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Cruise passengers in Barcelona will no longer be able to stop in the city centre

Barcelona is closing its city centre cruise docks.
Barcelona is closing its city centre cruise docks. Copyright Canva
Copyright Canva
By Angela Symons
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New rules will come into force this month, including cruise ship caps and dock closures.


Barcelona is closing its city centre to cruise ships.

The giant vessels will no longer be allowed to dock at the city’s Muelle Barcelona Norte northern docks or the World Trade Centre.

Instead, they will be forced to stop at Moll d’Adossat pier south of the Catalonian capital - a 30-minute shuttle bus ride from the city centre.

A stricter daily cap of seven cruise ships per day, down from 10, will also be enforced to help combat pollution and overtourism.

The new rules are expected to come into force on 22 October.

Why is Barcelona limiting cruise ships?

Barcelona is Europe’s busiest cruise port, welcoming more than 2.7 million passengers per year. It was also ranked as the worst cruise port for air pollution in Europe in a study carried out by the Transport & Environment NGO group last year.

The city has long been toying with the idea of limiting cruises. An agreement between the Port of Barcelona and the city council in 2018 aimed to combat the negative impact of the cruise industry on local residents.

In 2022, then Mayor Ada Colau voiced support for a daily cap on ships, noting that 40 per cent of cruises only stop in the city for four hours.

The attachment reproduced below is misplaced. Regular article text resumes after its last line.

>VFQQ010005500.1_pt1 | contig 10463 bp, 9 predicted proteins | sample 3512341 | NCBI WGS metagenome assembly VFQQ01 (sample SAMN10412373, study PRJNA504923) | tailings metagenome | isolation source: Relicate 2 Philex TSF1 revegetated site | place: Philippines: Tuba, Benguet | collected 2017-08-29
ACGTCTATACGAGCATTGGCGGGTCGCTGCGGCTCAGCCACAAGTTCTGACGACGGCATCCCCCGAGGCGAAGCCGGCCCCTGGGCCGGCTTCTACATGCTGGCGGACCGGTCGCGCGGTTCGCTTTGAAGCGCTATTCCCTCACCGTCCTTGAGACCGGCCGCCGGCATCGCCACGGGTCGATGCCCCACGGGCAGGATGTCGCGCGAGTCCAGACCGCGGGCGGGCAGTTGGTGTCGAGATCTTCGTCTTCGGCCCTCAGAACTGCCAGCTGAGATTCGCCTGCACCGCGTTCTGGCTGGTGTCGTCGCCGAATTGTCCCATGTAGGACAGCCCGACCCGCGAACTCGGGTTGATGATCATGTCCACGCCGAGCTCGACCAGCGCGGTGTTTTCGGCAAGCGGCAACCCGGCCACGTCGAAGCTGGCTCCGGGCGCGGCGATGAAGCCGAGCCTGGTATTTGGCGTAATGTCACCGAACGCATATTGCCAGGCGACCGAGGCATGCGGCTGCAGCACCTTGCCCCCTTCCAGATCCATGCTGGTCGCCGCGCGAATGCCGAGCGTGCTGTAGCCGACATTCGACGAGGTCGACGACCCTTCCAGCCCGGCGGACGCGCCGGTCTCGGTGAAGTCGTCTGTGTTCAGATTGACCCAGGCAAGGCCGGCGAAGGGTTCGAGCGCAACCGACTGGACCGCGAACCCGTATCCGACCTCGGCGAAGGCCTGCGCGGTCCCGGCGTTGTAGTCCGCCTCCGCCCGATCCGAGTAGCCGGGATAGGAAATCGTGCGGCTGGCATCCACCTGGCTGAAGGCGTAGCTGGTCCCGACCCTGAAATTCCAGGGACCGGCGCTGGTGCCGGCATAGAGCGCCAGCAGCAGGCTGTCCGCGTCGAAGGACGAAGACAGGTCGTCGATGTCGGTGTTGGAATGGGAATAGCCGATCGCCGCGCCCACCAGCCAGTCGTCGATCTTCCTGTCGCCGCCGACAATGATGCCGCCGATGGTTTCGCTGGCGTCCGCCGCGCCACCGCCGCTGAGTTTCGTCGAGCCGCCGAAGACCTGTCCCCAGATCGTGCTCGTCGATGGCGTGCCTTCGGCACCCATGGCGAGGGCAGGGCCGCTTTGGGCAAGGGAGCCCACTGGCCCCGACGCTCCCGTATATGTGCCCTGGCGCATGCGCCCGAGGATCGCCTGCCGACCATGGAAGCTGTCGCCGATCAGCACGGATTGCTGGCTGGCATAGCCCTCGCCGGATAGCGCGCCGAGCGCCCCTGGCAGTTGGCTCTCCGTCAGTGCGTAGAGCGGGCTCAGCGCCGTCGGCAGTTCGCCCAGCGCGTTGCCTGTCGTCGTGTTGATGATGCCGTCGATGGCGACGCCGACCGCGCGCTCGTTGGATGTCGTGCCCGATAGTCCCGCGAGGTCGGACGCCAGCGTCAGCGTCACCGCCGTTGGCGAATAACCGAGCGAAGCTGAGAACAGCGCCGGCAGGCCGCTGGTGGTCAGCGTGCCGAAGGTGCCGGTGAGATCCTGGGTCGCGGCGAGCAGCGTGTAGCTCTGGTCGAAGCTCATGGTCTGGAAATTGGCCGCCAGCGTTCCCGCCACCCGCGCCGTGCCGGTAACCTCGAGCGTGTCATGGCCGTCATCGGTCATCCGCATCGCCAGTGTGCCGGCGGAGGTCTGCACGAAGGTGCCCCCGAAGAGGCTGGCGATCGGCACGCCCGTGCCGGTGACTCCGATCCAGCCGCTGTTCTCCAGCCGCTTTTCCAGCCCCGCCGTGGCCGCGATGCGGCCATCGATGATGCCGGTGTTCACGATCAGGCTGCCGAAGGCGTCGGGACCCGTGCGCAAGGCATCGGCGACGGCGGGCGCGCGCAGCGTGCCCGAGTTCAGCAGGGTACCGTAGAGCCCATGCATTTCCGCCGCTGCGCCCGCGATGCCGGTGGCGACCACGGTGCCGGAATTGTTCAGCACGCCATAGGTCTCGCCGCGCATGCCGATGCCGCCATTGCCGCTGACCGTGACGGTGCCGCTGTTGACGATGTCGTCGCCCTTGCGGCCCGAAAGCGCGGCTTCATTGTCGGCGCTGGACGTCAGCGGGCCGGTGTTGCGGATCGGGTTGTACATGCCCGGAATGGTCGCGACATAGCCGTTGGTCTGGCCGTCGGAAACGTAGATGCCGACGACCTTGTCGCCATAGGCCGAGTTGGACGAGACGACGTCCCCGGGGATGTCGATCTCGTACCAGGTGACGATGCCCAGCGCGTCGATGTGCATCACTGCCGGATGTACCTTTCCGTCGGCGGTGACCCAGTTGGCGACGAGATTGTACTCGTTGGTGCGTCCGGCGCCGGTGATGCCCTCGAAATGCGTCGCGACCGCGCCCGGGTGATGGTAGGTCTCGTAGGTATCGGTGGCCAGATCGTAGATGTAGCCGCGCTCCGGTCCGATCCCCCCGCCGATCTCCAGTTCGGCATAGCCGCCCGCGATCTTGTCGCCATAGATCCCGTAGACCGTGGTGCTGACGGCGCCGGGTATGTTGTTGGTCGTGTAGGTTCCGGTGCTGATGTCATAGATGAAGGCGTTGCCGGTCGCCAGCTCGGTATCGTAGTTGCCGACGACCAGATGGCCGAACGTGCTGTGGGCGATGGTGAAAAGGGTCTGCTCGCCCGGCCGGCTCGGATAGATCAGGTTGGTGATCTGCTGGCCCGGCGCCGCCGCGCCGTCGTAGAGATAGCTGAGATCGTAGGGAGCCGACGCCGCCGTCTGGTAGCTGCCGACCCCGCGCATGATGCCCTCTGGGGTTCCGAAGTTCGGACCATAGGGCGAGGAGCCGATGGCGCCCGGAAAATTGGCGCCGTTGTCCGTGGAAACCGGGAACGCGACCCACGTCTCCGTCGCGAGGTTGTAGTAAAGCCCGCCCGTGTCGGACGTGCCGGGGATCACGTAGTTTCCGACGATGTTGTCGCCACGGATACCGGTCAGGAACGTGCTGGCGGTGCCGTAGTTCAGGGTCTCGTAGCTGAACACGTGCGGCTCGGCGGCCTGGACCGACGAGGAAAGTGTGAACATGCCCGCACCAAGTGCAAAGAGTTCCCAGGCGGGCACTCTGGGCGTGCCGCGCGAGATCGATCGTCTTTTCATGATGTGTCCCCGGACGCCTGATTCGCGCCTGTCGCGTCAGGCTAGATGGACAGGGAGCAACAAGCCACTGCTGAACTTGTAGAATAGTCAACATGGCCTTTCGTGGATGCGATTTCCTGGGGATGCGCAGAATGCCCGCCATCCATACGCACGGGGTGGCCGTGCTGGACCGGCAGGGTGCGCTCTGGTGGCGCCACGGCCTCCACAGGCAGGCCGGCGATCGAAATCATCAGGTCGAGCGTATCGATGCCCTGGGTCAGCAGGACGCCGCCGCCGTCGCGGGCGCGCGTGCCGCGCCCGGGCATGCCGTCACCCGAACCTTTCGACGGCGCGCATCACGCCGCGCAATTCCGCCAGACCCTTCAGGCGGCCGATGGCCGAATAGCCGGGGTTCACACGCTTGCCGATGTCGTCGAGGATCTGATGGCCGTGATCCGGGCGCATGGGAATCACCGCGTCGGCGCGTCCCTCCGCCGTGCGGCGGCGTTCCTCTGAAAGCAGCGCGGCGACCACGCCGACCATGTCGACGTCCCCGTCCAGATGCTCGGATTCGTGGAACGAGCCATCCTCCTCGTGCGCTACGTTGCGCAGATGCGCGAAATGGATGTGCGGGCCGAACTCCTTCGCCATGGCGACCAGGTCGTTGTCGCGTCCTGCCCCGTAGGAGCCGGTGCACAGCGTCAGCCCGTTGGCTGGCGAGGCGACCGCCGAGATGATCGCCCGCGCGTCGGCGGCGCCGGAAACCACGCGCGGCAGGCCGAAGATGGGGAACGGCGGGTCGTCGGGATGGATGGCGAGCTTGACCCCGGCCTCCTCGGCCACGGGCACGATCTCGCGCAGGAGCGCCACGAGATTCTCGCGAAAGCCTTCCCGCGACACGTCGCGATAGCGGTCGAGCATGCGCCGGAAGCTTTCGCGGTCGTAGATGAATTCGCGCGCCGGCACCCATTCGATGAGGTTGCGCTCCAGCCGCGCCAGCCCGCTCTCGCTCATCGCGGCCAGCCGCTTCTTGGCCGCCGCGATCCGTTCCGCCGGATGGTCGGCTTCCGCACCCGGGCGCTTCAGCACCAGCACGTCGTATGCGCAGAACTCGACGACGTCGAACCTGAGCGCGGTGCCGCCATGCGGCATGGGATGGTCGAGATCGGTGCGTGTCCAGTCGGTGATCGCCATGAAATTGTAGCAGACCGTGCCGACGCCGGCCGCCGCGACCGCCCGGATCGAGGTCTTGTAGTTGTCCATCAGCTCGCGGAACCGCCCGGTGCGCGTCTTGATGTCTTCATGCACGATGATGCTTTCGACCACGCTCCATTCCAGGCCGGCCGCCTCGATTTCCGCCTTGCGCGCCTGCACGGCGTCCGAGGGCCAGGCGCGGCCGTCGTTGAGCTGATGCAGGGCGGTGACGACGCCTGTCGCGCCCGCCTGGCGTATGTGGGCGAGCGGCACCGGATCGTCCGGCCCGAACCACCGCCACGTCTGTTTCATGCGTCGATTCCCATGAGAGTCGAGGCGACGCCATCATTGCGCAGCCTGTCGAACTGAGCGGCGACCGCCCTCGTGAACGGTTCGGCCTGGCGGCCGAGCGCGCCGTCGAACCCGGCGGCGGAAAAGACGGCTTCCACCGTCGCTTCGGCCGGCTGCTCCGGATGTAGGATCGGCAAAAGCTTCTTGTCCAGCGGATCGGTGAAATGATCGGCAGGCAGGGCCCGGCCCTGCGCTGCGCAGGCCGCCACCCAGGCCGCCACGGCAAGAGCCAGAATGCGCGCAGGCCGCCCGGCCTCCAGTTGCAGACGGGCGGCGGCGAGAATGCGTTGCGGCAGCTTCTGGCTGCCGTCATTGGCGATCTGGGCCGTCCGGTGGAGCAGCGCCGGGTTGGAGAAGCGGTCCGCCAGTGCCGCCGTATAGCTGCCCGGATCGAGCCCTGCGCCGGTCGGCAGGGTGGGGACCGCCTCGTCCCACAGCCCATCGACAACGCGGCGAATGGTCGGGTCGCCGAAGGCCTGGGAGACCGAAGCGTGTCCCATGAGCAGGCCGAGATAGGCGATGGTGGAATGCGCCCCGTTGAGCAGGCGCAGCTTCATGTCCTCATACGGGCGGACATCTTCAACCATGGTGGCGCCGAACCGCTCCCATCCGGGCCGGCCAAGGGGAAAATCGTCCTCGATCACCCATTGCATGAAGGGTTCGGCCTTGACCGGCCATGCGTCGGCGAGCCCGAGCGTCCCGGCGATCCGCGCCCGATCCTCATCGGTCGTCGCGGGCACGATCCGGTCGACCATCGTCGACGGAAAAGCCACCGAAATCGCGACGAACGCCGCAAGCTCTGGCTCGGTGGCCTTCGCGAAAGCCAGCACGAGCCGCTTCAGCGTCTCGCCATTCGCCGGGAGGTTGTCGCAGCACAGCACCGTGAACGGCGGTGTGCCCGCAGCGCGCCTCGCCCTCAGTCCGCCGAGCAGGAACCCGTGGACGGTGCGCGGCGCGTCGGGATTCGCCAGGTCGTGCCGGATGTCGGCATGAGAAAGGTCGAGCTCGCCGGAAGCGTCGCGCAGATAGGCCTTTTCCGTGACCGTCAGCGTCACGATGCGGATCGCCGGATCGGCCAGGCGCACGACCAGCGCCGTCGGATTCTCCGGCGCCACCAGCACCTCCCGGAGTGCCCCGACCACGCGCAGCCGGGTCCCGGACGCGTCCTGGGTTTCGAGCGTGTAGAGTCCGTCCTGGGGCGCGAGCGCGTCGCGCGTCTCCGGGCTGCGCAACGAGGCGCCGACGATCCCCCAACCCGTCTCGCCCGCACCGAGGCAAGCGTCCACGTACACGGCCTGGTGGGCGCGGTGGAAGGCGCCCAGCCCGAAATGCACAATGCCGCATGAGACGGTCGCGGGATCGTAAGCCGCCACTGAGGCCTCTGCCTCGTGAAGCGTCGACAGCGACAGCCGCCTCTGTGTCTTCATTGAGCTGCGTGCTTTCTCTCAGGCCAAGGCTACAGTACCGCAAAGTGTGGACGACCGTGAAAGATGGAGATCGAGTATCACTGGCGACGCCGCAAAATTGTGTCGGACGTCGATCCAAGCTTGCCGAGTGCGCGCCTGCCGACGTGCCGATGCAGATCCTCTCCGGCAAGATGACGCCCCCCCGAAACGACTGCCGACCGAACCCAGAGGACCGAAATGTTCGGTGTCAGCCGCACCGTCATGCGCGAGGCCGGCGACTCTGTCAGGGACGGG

“They don’t give the city economic return, and thousands of people disembark, create great mobility issues and then leave. It is an industry we have to limit,” she told British newspaper The Times.

As well as reducing the impact of overtourism on locals, it is hoped the new rules will slash exhaust emissions in the city centre.

Barcelona’s north wharf will be transformed into new public spaces

Around 340 cruises and ferries per year will be diverted from Barcelona Nord wharf, located in the World Trade Centre, which welcomed its last ship on 2 October.

This will free up 630 metres of quay line, which will be developed into 13,600 square metres of “new public spaces”, according to the Port of Barcelona.

Residents can expect to access the space from next autumn, following the 37th America’s Cup sailing race.

The Port of Barcelona is also investing €80 million in electrifying the Adossat wharf, which will mean ships no longer produce emissions while berthed at the port.

Where else is limiting cruise ships?

Barcelona has taken inspiration from other ports, like the Spanish city of Palma which last year introduced a limit of three ships per day, of which only one can carry more than 5,000 passengers.


Elsewhere in Europe, Venice stopped large cruise ships from anchoring in its historic centre in 2021. UNESCO recently threatened to put the city on its endangered list unless the ships were permanently banned, due to damage to the lagoon.

The mayor of Marseille, France’s biggest cruise port, has also spoken out against the industry, claiming it is “suffocating” the city with air pollution.

This sentiment is spreading in France, with protesters in Douarnenez, Brittany, recently greeting cruise passengers with cries of “shame on you!”, “you are not welcome” and “go home”.

Amsterdam, Santorini and Dubrovnik have also tightened restrictions on cruise companies in recent years.

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